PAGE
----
4

I'm developing an IM provider for Outlook 2010. In order to do that, I have to implement some IMessenger* COM interfaces that outlook loads on startup. I want to do this using C# and an out-of-proc server for which I followed the MSDN example here.

This is what I have already achieved:

  • Register everything (CLSID, type libraries, etc.) correctly and configure Outlook so that it tries to load my server upon startup
  • Implement the COM server as a native ATL/C++ server and make sure it works
  • Implement the basic interface in C#/.NET and made sure it is loaded

Right now, I can basically start my .EXE server, then start outlook and watch the console windows of my server while it displays all the methods calls that come from the COM subystem (I've added logging to every method). The problem is, that at some point (only in the .NET implementation!) I hit an error that looks like this in the Outlook logs:

CMsoIMProviderOC20::HrEnsureServiceData !failed!  Line: 402  hr = 0x8000FFFF

I know exactly where this happens in my program, but I can't do anything about that (I've tried to find a solution for this for days). Please remember, that if I implement it using C++/ATL it actually works, so I guess it must have something to do with the way .NET Interop marshaling works.

Here are the details:

There are basically 3 interfaces related to this issue: IMessenger, IMessengerServices and IMessengerService:

[
    uuid(D50C3186-0F89-48f8-B204-3604629DEE10), // IID_IMessenger
    helpstring("Messenger Interface"),
    helpcontext(0x0000),
    dual,
    oleautomation
]
interface IMessenger : IDispatch
{
    ...
    [id(DISPID_MUAM_SERVICES), propget, helpstring("Returns services list."), helpcontext(0x0000)]
    HRESULT Services([out, retval] IDispatch ** ppdispServices);
    ...
}

Whereas I know that this Services property should actually return this inteface:

[
 uuid(2E50547B-A8AA-4f60-B57E-1F414711007B), // IID_IMessengerServices
 helpstring("Messenger Services Interface"),
 helpcontext(0x0000),
 dual,
 oleautomation
]
interface IMessengerServices : IDispatch
{
    ...
    [id(DISPID_NEWENUM), propget, restricted, helpstring("Enumerates the services."), helpcontext(0x0000)]
    HRESULT _NewEnum([out, retval] IUnknown **ppUnknown);
    ...
}

This interface in turn is expected to return IMesengerService interfaces. However, this one not important for the purpose of this question.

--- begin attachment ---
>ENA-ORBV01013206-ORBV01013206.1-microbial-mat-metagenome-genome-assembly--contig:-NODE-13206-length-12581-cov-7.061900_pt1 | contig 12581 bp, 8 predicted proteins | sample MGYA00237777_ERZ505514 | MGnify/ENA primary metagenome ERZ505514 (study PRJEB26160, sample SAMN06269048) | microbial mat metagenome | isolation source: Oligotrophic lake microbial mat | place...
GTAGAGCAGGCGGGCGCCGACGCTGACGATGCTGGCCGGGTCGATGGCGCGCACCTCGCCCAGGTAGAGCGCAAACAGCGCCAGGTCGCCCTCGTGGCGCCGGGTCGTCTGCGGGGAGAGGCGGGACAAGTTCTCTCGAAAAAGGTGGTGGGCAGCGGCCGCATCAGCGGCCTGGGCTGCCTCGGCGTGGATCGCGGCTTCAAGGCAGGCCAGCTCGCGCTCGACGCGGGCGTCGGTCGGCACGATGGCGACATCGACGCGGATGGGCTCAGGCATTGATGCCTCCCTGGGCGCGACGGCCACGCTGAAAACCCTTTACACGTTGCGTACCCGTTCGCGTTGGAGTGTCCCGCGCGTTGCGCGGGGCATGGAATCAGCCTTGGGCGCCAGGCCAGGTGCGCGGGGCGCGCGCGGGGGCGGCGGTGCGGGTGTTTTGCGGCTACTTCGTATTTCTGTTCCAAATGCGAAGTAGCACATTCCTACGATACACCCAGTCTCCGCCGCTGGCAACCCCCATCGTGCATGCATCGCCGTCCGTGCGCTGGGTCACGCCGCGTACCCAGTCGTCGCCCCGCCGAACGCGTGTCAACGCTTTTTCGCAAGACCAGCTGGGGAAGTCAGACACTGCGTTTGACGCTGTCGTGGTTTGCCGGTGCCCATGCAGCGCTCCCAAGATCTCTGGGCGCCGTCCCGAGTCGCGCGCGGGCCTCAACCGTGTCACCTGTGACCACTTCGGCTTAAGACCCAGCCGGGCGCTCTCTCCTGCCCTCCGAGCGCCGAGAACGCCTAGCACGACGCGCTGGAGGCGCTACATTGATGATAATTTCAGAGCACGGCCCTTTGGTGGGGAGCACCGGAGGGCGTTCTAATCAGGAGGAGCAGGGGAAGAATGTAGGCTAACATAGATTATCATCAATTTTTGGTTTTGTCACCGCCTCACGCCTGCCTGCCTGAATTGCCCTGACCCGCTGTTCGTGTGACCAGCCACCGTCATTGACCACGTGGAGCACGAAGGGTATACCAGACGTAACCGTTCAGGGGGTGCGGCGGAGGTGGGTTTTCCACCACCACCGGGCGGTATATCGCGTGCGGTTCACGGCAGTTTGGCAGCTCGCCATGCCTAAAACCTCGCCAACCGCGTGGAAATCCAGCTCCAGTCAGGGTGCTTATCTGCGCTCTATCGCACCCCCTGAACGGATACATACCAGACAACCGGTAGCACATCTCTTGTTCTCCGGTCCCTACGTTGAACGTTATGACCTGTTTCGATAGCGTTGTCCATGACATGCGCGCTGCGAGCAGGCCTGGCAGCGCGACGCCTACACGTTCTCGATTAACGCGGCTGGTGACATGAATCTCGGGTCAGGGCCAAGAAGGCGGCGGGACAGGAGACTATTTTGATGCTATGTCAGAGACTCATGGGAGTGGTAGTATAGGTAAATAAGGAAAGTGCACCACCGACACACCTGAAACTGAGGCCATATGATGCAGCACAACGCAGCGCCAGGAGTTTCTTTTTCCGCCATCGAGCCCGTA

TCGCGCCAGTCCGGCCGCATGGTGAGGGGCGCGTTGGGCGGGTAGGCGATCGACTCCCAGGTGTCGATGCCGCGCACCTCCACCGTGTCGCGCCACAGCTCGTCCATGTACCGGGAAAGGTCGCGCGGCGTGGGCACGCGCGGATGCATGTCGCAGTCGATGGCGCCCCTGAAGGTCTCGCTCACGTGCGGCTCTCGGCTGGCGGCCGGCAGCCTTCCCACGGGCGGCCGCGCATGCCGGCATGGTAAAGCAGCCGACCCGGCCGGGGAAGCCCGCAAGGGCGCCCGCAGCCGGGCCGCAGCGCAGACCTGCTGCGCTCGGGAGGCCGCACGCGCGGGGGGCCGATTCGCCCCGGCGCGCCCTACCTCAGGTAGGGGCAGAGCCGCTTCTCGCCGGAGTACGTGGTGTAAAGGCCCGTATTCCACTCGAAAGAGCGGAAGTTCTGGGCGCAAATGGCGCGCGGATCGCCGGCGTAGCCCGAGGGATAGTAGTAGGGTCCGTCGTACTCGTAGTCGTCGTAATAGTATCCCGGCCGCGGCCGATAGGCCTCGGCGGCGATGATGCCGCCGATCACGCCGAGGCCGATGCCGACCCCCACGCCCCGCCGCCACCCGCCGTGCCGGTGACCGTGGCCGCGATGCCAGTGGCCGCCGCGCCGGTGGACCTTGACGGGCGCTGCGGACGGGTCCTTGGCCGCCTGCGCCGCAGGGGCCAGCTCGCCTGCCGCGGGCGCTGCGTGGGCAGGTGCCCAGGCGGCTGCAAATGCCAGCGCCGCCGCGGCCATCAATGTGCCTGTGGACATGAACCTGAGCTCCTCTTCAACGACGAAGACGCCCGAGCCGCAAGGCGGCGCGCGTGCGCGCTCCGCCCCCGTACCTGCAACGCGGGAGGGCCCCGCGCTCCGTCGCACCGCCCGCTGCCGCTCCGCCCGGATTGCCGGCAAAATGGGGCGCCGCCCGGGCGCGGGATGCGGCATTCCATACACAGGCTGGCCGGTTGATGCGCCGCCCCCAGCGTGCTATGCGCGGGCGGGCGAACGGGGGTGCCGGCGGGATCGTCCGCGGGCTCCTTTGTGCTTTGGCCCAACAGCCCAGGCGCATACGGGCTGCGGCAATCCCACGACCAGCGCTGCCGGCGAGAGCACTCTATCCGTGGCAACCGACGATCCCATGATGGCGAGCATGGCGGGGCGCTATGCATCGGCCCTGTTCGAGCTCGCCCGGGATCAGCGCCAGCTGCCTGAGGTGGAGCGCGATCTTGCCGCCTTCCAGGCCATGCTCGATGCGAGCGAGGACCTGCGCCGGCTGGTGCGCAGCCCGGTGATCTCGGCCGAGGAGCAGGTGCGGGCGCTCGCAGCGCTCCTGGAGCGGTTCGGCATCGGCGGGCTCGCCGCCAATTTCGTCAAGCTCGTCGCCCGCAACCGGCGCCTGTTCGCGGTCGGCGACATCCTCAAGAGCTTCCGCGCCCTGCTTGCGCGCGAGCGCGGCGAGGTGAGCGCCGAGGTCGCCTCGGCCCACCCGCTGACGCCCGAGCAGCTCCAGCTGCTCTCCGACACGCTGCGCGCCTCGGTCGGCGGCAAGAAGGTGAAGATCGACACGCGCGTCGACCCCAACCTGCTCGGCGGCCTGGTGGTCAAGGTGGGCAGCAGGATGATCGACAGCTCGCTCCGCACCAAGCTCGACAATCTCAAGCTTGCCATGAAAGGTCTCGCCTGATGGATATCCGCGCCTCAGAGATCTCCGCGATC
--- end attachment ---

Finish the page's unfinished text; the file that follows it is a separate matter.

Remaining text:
In C++/ATL I implement the property Services like this:

STDMETHOD(get_Services)(IDispatch ** ppdispServices)
{
    (*ppdispServices) = (IDispatch*)new CComObject<CMessengerServices>();
    (*ppdispServices)->AddRef();
    return S_OK;
}

And here is the C# implementation:

public object Services
{
    get { return new MessengerServices(); }
}

Up until here everything is okay in both implementations! Now the problem begins...

First thing that is strange is that in C++/ATL the function get__NewEnum(IUnknown **pUnkown) of my CMessengerServices class will never be executed. Instead other functions are called. This is good.

In C# however, the first member of my MessengerServices class that is called is the GetEnumerator() method. I can set a breakpoint there and clearly see that it is the last line in the C# code (under my control) which is executed before Outlook stops the startup and reports the 0x8000FFFF error in its log. After than, no other line of code in my .EXE server is called.

There are the most important parts of the MessengerServices class implementation:

[ClassInterface(ClassInterfaceType.None)]
[ComVisible(true), Guid("DF394E2C-38E2-4B70-B707-9749A4F857B0")]
public class MessengerServices : IMessengerServices
{
    IEnumerator IMessengerServices.GetEnumerator()
    {
        return messengerServices.GetEnumerator();
    }

    private readonly ArrayList messengerServices;

    public MessengerServices()
    {
        messengerServices = new ArrayList { new MessengerService() };
    }
    ...
}

And here the CCW proxy generated by tlbimp.exe:

[ComVisible(true), Guid("2E50547B-A8AA-4F60-B57E-1F414711007B")]
public interface IMessengerServices : IEnumerable
{
    [TypeLibFunc(TypeLibFuncFlags.FRestricted)]